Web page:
In the state of Nevada you are considered driving under the influence, or a Nevada DUI, if you are driving while you have alcohol or drugs in your system and your driving is obviously impaired and unsafe. This does not require a specific blood alcohol content level (BAC). The state does have a per se law which states that it is illegal to drive with a BAC of .08% or higher, even if your driving appears to be safe. If either of these situations is true, you can be arrested and convicted of a Nevada DUI offense.DUI Arrests in Nevada
Nevada has recently enacted an implied consent law. Under this law, the fact that you are driving in the state means you are implying your consent to have a blood or breath BAC test. You do not have the right to refuse to take this test, and if you do refuse, the police can use force to obtain a blood sample.
When you are arrested for DUI in Nevada, you will face two separate cases. The court case is where the majority of your penalties will be delivered. You will also face a DMV case, which will determine the length of your license suspension. However, you will not automatically receive the DMV case, as you have to request it. If you do not request one correctly, you will automatically lose your right to drive in the state. You should contact a Nevada DUI lawyer to help you file the necessary paperwork to receive this hearing.Basic Consequences for First Time Offenders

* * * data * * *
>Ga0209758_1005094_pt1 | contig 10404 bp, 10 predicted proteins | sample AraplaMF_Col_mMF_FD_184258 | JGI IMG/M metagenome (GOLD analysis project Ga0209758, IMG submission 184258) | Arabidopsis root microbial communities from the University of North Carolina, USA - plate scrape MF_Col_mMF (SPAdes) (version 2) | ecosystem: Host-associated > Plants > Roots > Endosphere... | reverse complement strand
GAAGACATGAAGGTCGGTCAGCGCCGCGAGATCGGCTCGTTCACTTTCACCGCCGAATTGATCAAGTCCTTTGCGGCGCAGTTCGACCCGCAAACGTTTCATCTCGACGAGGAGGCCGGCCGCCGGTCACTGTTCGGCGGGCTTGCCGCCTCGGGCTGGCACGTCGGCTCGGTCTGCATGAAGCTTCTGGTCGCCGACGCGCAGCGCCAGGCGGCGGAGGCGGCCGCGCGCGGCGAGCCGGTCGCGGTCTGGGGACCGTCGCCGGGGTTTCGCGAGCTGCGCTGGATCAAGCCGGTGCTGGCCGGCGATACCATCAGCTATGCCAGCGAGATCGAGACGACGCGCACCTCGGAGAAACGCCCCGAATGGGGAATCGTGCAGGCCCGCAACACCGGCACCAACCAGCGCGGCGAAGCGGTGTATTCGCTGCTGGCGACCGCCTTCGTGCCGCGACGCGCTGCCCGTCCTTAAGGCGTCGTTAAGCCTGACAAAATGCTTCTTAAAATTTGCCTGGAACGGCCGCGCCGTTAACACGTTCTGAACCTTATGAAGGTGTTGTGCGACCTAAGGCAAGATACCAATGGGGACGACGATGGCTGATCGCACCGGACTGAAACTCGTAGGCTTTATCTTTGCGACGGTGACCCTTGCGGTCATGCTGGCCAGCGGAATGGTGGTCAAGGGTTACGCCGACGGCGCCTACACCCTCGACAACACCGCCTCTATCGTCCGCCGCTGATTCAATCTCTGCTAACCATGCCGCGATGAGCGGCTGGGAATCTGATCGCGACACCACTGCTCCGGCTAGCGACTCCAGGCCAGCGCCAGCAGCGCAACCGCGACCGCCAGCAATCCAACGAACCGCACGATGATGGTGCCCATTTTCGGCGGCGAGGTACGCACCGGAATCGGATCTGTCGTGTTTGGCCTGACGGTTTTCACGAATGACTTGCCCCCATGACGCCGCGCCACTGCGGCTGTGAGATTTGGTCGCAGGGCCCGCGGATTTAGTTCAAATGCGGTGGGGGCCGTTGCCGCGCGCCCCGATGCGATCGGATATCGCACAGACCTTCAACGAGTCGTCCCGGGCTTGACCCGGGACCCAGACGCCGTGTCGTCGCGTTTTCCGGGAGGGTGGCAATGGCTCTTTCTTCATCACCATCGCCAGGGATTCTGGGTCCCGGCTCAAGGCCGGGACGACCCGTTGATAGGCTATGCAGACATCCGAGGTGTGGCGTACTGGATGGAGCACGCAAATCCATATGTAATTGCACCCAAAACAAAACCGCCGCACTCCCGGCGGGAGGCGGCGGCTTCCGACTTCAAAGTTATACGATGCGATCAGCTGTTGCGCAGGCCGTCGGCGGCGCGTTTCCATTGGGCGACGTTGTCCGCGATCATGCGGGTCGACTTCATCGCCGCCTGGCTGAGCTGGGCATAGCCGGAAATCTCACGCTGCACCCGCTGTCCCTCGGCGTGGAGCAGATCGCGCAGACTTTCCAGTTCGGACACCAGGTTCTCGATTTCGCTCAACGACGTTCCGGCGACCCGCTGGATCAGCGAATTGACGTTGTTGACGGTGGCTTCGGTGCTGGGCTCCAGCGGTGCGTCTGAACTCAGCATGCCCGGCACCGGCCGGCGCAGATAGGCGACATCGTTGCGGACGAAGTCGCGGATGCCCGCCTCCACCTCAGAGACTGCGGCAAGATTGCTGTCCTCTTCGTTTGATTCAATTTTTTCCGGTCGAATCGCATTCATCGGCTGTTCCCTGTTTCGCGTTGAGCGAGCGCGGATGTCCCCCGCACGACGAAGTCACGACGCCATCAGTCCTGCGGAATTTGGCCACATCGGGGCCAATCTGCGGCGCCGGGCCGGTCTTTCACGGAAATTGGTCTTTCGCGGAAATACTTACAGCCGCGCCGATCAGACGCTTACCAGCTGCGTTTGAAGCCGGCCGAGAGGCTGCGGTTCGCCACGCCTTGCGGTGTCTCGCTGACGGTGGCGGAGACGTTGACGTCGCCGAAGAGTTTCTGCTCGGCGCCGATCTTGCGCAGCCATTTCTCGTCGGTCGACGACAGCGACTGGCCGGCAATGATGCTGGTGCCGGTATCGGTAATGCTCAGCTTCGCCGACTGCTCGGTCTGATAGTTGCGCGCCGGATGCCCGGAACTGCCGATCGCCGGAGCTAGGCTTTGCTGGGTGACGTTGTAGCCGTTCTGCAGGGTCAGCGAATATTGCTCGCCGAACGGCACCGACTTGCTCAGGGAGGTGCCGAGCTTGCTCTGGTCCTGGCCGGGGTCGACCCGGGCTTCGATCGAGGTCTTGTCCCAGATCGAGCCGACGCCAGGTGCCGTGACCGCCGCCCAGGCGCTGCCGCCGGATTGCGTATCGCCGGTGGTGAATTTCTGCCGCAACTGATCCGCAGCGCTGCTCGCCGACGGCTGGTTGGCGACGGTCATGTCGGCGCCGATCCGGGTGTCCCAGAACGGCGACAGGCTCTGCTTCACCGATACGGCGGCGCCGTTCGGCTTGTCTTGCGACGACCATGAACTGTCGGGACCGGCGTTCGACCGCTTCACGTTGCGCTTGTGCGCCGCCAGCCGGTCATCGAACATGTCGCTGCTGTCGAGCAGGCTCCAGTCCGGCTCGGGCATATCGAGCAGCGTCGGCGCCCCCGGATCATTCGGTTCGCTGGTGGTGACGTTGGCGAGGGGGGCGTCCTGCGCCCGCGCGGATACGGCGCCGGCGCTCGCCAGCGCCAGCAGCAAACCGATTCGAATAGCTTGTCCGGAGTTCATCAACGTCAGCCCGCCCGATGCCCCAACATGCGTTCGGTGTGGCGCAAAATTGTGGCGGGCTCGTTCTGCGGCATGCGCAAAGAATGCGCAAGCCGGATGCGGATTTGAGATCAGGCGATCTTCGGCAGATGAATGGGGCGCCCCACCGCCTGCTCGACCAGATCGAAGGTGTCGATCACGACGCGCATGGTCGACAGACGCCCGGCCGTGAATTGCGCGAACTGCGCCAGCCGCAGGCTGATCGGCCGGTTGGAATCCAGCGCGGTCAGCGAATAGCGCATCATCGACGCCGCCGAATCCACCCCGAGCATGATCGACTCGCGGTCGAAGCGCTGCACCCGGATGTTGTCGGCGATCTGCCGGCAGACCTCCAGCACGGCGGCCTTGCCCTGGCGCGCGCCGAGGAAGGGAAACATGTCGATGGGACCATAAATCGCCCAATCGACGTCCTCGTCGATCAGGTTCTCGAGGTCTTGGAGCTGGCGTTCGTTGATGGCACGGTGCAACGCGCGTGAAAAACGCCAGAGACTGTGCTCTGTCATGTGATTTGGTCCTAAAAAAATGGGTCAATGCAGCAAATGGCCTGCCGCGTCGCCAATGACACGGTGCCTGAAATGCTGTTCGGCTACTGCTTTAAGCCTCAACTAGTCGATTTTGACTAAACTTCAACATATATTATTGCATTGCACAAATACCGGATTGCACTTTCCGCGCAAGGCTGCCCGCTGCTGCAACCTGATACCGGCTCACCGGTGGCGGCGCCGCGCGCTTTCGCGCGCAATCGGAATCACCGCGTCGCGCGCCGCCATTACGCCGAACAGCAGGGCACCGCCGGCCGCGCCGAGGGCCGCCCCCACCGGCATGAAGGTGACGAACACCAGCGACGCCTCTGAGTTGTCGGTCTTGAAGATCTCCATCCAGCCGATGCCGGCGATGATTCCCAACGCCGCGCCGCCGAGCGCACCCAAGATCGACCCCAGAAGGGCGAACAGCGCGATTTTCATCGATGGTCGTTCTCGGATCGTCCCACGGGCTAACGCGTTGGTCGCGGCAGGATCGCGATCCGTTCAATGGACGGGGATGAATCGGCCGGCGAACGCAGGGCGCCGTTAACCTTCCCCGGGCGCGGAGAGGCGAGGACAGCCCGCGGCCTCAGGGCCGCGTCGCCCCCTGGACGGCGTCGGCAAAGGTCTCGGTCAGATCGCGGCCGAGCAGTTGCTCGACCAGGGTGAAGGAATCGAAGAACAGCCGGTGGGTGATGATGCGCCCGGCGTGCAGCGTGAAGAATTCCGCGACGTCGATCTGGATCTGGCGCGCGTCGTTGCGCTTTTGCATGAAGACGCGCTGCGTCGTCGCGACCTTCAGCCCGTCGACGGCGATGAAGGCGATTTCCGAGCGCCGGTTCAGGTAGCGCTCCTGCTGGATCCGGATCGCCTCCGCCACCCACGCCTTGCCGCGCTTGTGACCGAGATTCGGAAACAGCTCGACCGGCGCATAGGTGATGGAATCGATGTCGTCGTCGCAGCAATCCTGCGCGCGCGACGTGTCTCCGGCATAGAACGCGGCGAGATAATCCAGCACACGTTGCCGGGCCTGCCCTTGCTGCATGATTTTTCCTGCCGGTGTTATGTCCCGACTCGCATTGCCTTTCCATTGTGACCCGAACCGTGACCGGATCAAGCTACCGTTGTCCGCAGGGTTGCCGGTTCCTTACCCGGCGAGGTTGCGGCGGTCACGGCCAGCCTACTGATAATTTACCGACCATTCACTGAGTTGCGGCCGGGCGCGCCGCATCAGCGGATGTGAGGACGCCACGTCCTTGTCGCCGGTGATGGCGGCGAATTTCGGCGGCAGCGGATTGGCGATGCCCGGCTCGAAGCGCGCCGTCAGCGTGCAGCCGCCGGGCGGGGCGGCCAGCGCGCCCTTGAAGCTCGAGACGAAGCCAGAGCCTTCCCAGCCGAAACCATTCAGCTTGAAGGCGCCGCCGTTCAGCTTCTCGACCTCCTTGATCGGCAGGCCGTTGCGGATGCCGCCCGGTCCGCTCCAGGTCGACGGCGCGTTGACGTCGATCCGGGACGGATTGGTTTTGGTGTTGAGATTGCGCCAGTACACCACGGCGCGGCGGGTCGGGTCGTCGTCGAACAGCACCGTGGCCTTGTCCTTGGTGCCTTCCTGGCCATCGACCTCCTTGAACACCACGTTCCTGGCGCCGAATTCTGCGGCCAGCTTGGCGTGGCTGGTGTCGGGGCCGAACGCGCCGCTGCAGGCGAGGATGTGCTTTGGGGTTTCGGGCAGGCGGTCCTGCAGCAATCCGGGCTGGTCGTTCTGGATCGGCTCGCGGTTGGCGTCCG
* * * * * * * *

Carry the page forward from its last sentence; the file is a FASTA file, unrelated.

If you are convicted of a Nevada DUI for the first time, you can expect to face the following consequences at your court hearing:
You may be a first time offender even with a DUI conviction in your past. After seven years, previous DUI convictions are not considered when deciding whether or not you are a first time offender. If you have a prior conviction in the last seven years, you will face stricter consequences.License Suspensions for Nevada DUI
Your Nevada DUI conviction will also cause you to lose your license as part of your DMV hearing. Typical license suspension times are as follows:
You may have the right to apply for a restricted license that allows you to drive to and from work or school after serving a portion of your suspension time. For a first time offender, the restricted license is available after serving a 45-day suspension. In order to get your license back, you will pay the following:
You will also have to present the SR-22 Certificate of Liability Insurance, which proves you have insurance coverage.Insurance Consequences
Getting the insurance needed for the SR-22 form will be difficult after a Nevada DUI conviction. Your current insurance company will either drop you completely or raise your rates tremendously. If you are forced to shop for a new insurance provider, you will find that the other insurance companies will be hesitant to give you insurance at a decent rate.